Apple Music, the company’s first attempt at taking on Spotify, Pandora and other streaming services is finally here.
Anyone can try Apple Music with its free trial plan that lasts three months. To get it, you’ll need to install iOS 8.4 or upgrade to the latest version of iTunes.
Another conference. “Great.”
This one’s different, trust us. Our new event for New York is focused on quality, not quantity.
Now that it’s here, is it any good? Here’s our first look at Apple Music.
Using the app
Apple Music is broken up into five tabs. For you, new, radio, connect and music.
New is a selection of editorially curated music from across the service, sort of like the iTunes homepage.
Radio is where Beats 1 and other stations live, along with iTunes radio’s former channels.
Connect is Apple’s social network for music, where you’re able to follow bands to get their latest updates which includes songs, exclusive videos and more.
It’s too early to say if Apple Music really knows my habits, but the onboarding experience was right out of Beats’ old app.
It starts off by asking what genres you’re interested in, bands you like and more. From there, it builds a screen of recommendations full of playlists, albums and artists you should try.
We’ll update this section once we’ve spent a bit more time with Apple Music and it learns our habits.
One library to rule them all
This is the best part of Apple Music: you can now create one library as the central repository for your music. If you’ve got an active subscription you can add any music from the streaming service to your library.
Even though Spotify’s come a long way in getting artists onboard over the last few years, it’s still full of gaps. Plenty of independent artists that only make their music available on Soundcloud and iTunes aren’t there. You can add your own local music, but it’s not the same.
Google Play Music is the only other service that’s come close to this, allowing you to upload your own music and create a single place for your music to live. Now Apple’s got its own and it’s even better.
I was surprised to see Apple allows playlists to be shared with friends at launch, just like Spotify, and you can follow them, as well as add them to your own library.
Apple’s much touted always-on internet radio station is just launching, but The Next Web’s Nate Swanner thinks exactly what radio should be.
Connect is Apple’s second attempt at building a social platform for artists to keep their fans in the loop. Ping, which was released exclusively in iTunes on the desktop in 2010 failed because users didn’t use it like Apple expected.
With Connect, it might actually have a chance at succeeding this time around. Apple’s failure last time was launching the social network exclusively on desktop, inside iTunes. It gave few reasons to regularly check it, and was effectively buried.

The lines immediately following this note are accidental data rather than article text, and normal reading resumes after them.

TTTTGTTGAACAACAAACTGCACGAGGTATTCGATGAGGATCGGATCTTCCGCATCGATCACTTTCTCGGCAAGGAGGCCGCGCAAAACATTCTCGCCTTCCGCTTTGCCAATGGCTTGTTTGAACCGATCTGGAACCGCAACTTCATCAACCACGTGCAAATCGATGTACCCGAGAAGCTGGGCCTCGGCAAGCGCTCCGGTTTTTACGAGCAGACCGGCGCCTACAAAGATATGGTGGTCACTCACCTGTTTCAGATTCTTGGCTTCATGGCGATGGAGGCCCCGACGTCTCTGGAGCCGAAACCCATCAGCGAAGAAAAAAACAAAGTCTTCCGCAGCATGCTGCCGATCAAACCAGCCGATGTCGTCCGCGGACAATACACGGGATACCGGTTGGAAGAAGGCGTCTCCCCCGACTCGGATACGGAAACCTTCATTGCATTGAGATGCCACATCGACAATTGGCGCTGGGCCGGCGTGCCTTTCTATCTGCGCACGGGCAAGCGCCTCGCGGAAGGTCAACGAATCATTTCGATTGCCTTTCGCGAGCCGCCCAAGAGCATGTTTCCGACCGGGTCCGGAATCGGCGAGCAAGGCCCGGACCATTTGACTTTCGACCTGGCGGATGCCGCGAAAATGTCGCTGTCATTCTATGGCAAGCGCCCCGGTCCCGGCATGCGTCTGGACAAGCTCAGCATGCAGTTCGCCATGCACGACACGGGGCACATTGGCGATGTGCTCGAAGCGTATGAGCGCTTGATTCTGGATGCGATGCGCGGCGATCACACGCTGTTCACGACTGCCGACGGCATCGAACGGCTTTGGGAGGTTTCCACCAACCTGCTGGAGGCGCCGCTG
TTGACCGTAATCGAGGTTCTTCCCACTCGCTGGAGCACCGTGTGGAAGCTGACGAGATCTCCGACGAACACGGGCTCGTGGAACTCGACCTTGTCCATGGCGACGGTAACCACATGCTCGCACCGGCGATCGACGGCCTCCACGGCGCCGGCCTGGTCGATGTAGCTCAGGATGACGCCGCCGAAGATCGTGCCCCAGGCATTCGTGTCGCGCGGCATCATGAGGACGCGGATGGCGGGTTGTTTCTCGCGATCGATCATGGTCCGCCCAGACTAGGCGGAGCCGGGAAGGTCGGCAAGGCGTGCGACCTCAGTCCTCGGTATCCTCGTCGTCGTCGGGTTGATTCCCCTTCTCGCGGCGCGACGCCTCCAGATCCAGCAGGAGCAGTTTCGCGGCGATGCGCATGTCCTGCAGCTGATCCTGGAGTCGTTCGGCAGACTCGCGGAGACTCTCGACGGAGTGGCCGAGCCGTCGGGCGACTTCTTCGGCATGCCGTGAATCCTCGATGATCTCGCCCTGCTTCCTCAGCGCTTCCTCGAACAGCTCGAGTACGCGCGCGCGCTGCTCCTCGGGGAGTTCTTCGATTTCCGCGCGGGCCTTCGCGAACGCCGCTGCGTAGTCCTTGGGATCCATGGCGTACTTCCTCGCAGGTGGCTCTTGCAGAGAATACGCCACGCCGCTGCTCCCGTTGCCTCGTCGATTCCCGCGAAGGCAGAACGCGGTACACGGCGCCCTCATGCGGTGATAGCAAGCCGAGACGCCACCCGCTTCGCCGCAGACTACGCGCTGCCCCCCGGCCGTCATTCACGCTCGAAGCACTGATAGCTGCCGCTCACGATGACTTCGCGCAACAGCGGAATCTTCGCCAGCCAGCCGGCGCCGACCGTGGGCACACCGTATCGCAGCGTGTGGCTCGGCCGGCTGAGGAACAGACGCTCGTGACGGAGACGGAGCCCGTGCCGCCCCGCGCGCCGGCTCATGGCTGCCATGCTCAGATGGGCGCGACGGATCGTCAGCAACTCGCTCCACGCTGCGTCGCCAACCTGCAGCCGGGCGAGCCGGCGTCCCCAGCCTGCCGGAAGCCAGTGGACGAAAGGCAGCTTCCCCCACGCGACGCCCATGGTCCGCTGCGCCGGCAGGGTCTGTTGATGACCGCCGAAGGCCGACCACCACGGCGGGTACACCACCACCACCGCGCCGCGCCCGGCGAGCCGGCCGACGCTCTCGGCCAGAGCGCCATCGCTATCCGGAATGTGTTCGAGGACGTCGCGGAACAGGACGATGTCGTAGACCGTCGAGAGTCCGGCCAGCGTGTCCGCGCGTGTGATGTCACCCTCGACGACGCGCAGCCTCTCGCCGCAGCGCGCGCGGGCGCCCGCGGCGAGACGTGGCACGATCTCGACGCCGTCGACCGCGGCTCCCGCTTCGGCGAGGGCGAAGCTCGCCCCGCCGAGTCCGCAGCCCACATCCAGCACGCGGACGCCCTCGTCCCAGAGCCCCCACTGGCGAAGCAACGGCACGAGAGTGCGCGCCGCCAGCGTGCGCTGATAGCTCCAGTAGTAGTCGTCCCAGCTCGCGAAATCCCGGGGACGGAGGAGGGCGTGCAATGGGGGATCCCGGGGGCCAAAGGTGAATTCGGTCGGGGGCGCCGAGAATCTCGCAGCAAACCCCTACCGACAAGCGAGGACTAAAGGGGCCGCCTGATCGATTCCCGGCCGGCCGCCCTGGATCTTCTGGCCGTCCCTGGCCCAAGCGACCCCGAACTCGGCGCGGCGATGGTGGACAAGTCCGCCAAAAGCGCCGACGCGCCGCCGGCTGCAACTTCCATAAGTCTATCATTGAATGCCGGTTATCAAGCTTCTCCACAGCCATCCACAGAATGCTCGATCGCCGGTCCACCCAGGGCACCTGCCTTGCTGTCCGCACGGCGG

Now that it’s on your phone, right next to where you’re already listening to music, it’s likely more people will take a look from time to time.
Out of the box Connect subscribes you to follow every artist you already own, which I’m not sure is a good idea.
I’ve got hundreds of random artists I listened to years ago and if I didn’t know better it’s likely I’d start getting push notifications about bands I don’t care about anymore.
Luckily, there’s a switch buried in the menu that lets you blanket disable that feature.
Connect works well and offers some interesting exclusive content at launch from artists like Bastille, who have provided video from behind the scenes of their next album. I followed a few artists I like, but the value of Connect will only be obvious if they keep updating.
I’d love to see updates on how Taylor Swift’s next album is going — she published recordings from behind the scenes on 1989 — as she records it, but I find it hard to see a reason for her to regularly post there if she’s already active on Twitter, Tumblr, Instagram and Facebook.
Connect is promising, but Apple is at the artists’ mercy as to if it really catches on.
Goodbye, album purchases
Apple Music marks a critical point for the music industry. Apple was instrumental in the shift to digital music sales with iTunes, but with its new Music app it’s putting streaming front and center.
The company hasn’t been afraid of cannibalizing its own products in the past and Apple Music is poised to do exactly that to iTunes.
It won’t be overnight, but such prominent placement in the Music app will encourage people to think twice about buying music outright. Over time, it has the opportunity to change music buying habits entirely.
We wrote previously that Apple’s advantage with its streaming service is that it’s included on hundreds of millions of phones, which will introduce millions of people to streaming music for the first time.
Apple’s goals are lofty for Music — it reportedly wants 100 million subscribers on the service, so I’d expect the company to push it incredibly hard over the next twelve months.
For $9.99 per month, Apple Music is competitively priced to take on competing streaming services. It’s a solid foundation for a great music service that has an incredibly extensive library with the ability to plug the gaps if an album isn’t available for streaming.
For now, I’ve canceled my Spotify account to give it a shot during the trial.
Apple Music looks promising and with a free three month trial there’s no reason not to give it a chance.
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